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zzap says

It doesn’t have to look identical in IE8 , but it does have to be functional. If you’re using CSS3 to progressively enhance your template, you shouldn’t have an issue. Just include logical fallbacks for browsers that don’t support CSS3 . :)

Thank you, this helps a lot. Template is completely functional in IE7 and 8 but God, that ie.css is going to be filled. :|

Thanks everyone again.

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sevenspark Moderator says


It doesn’t have to look identical in IE8 , but it does have to be functional. If you’re using CSS3 to progressively enhance your template, you shouldn’t have an issue. Just include logical fallbacks for browsers that don’t support CSS3 . :)

Thank you, this helps a lot. Template is completely functional in IE7 and 8 but God, that ie.css is going to be filled. :|

Thanks everyone again.

You’re welcome :)

But you don’t necessarily need to have an IE-specific stylesheet to create CSS3 fallbacks. For example, If you’re using a background gradient you might have a progressively enhanced style like this:

.box_gradient {
  background-color: #444444;  /* this is your fallback */
  background-image: -webkit-gradient(linear, left top, left bottom, from(#444444), to(#999999)); /* Saf4+, Chrome */
  background-image: -webkit-linear-gradient(top, #444444, #999999); /* Chrome 10+, Saf5.1+, iOS 5+ */
  background-image:    -moz-linear-gradient(top, #444444, #999999); /* FF3.6 */
  background-image:     -ms-linear-gradient(top, #444444, #999999); /* IE10 */
  background-image:      -o-linear-gradient(top, #444444, #999999); /* Opera 11.10+ */
  background-image:         linear-gradient(to bottom, #444444, #999999);
}

Example from css3please: http://css3please.com/

IE7 and IE8 automatically use the background-color: #444444; property because they ignore everything they don’t understand (like linear-gradient), so you get a flat background color. It doesn’t look as nice, but if you choose appropriate fall backs, it’ll still be totally functional. Plus, this way it isn’t specific to IE, but any browser that doesn’t support gradients.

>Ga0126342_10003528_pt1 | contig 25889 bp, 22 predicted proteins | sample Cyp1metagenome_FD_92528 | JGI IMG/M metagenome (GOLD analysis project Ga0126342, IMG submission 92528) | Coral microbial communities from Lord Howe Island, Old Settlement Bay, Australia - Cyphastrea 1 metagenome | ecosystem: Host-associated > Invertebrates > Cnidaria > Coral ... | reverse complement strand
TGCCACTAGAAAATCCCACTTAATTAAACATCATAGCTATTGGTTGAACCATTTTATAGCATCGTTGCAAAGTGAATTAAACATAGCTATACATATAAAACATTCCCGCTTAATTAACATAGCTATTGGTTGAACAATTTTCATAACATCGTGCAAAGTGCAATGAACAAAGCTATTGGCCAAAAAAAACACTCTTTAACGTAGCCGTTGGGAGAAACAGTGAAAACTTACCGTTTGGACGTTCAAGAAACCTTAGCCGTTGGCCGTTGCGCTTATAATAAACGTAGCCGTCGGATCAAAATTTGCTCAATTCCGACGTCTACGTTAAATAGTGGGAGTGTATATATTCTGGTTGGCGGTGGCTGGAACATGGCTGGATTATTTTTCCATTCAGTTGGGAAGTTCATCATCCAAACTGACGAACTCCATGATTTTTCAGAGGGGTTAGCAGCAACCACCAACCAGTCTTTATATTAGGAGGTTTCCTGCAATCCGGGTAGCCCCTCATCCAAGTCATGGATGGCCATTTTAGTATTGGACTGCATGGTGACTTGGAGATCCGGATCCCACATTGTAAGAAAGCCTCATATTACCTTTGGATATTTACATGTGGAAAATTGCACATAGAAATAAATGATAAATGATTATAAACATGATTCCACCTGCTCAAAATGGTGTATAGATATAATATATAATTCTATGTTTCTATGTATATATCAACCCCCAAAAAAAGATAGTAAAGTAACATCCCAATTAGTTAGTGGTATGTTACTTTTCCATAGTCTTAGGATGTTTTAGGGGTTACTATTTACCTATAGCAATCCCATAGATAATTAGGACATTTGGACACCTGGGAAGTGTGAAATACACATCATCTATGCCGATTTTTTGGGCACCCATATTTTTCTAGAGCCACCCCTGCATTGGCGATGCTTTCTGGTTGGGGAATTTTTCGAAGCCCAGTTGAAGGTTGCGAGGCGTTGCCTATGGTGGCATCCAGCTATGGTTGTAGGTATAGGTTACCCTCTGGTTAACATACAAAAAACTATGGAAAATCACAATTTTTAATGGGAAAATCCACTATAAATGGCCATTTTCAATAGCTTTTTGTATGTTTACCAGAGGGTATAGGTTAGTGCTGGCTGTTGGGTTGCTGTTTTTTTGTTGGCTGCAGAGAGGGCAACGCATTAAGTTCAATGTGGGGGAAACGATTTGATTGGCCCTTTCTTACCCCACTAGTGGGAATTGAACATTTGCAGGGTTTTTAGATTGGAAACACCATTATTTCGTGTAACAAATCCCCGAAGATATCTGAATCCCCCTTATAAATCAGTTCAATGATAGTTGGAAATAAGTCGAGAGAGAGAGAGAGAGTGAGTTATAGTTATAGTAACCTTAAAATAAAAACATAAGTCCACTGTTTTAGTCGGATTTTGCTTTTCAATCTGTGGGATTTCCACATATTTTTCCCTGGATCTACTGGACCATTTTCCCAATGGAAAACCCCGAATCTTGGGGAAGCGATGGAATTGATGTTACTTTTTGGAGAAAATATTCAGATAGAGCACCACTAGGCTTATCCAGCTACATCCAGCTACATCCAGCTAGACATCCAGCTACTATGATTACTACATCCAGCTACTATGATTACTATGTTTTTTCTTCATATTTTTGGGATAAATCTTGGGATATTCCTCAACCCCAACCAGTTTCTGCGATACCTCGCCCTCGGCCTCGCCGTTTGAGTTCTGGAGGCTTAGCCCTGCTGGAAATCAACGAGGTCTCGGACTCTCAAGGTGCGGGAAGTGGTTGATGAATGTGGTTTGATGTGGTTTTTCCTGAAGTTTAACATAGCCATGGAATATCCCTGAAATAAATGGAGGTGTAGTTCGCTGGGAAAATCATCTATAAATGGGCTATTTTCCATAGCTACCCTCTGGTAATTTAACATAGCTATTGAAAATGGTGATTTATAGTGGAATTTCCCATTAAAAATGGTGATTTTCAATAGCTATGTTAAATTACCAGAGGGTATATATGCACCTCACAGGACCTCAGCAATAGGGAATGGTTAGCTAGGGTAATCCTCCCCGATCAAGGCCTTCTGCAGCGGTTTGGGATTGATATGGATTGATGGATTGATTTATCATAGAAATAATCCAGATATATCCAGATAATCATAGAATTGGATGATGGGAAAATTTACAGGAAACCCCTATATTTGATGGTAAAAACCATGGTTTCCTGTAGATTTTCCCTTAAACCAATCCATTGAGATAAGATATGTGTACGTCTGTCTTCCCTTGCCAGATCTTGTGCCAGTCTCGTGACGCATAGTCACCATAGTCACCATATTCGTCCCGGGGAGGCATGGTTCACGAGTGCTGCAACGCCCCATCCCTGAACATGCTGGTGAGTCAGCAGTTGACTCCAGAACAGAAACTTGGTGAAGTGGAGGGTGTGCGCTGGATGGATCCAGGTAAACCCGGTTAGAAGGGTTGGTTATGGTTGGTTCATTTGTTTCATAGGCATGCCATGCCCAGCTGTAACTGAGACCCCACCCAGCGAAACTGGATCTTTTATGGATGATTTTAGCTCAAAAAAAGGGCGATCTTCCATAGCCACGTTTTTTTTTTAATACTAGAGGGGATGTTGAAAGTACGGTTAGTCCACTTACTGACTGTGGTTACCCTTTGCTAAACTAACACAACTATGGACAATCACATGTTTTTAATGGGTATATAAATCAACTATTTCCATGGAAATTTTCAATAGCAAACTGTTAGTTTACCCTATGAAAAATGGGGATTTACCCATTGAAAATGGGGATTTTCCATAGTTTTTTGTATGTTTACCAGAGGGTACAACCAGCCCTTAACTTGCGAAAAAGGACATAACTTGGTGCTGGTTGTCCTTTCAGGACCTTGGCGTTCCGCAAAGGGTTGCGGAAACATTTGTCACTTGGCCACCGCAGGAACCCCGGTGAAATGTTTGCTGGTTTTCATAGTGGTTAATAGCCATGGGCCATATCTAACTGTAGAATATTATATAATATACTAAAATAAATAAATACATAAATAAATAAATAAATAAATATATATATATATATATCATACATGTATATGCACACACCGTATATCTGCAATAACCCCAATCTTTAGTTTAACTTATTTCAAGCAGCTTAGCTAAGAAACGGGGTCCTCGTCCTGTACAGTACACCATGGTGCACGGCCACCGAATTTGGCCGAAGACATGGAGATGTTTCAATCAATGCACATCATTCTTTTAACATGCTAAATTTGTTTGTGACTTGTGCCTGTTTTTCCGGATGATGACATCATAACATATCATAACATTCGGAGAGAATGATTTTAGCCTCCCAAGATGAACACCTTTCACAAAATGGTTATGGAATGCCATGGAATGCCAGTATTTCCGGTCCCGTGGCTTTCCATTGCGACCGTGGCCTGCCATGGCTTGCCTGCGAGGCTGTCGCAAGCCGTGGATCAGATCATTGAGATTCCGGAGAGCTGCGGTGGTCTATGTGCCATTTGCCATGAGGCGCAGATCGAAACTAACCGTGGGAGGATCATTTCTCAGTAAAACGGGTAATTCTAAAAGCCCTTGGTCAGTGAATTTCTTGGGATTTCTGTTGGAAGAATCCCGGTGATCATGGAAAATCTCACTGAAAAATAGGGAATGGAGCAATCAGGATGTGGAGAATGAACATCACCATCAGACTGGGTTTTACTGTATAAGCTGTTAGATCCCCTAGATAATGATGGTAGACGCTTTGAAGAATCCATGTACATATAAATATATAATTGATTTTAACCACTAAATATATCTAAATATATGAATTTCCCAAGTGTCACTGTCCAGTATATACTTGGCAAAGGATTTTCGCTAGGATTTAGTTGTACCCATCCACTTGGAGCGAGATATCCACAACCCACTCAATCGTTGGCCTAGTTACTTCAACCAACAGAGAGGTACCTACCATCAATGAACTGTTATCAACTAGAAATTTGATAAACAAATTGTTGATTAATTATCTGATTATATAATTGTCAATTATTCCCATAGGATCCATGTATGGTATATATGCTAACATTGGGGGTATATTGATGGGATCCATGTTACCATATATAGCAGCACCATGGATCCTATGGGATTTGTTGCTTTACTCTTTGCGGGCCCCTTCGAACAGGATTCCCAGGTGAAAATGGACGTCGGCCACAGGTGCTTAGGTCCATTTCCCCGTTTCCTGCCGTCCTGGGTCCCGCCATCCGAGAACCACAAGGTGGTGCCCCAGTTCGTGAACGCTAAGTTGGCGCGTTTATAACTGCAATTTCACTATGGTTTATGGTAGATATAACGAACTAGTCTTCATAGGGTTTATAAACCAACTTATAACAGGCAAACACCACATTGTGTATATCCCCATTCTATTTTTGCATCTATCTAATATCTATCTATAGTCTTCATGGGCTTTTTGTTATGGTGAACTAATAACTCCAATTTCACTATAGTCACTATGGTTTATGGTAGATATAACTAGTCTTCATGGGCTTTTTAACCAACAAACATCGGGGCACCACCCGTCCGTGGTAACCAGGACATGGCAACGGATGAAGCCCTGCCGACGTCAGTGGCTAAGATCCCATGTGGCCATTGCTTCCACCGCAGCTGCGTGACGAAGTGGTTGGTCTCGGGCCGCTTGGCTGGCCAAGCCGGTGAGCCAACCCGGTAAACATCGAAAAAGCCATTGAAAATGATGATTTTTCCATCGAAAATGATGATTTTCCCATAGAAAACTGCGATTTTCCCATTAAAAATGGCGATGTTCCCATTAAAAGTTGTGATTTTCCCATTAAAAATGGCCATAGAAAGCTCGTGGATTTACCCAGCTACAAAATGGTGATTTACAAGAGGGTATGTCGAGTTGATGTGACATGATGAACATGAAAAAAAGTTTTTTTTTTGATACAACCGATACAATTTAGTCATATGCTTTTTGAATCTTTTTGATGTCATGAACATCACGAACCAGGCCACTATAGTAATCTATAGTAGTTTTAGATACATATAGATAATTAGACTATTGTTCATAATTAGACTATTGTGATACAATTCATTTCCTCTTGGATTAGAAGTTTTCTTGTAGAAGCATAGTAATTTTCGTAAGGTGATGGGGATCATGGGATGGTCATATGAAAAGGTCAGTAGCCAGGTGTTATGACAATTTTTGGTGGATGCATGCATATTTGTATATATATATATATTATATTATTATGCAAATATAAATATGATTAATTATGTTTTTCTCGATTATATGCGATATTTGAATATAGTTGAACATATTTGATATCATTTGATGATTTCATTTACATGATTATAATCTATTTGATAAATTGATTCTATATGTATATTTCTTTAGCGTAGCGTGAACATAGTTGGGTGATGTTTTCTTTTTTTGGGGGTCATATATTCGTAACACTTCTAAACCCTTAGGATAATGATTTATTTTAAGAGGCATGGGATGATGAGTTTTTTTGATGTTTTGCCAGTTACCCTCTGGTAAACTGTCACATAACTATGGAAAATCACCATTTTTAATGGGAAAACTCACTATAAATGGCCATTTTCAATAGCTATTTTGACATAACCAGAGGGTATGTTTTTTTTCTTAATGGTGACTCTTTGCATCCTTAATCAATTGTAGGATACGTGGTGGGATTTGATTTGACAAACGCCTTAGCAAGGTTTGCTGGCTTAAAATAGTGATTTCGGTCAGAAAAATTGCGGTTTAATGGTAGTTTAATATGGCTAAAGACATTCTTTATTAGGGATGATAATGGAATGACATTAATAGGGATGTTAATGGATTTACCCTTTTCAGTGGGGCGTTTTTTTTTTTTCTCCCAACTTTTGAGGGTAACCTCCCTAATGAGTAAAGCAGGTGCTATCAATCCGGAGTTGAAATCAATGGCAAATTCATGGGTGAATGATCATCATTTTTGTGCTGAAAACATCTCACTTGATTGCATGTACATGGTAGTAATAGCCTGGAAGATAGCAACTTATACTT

If you want to use a background image to create a gradient fall back in older browsers, you can still do that, too. Here’s an example from Chris Coyier: http://css-tricks.com/examples/CSS3Gradient/

You can save the IE-specific stylesheets (probably only needed for IE7 ) for structural issues rather than styling. It’ll be a lot easier to maintain if you keep all of the styles together in the same file.

Hope that helps :)

Chris

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zzap says

Thank you Chris so much for your interest and effort.

In fact, I do have that code in my CSS file and that’s not the problem. Problem is in transparencies of black and white color I’m using for borders, shadows, separators, input fileds backgrounds and such small details. They do give solid color with content background but I have decided to use them for editing efficiency. Lets say a buyer wants a different background image then there’s only one line in css he/she has to modify to have the same effects on those details.

I have even found one great transparency generator for IE6 -8 here but it doesn’t play very nice with other IE spcific properties, probably because it usses those lovely ms filters. Also, there are a lot of elements with border-radius, bg color with transparency (which changes on hover state), box-shadow (with transparency)...kind of mission impossible for IE8 .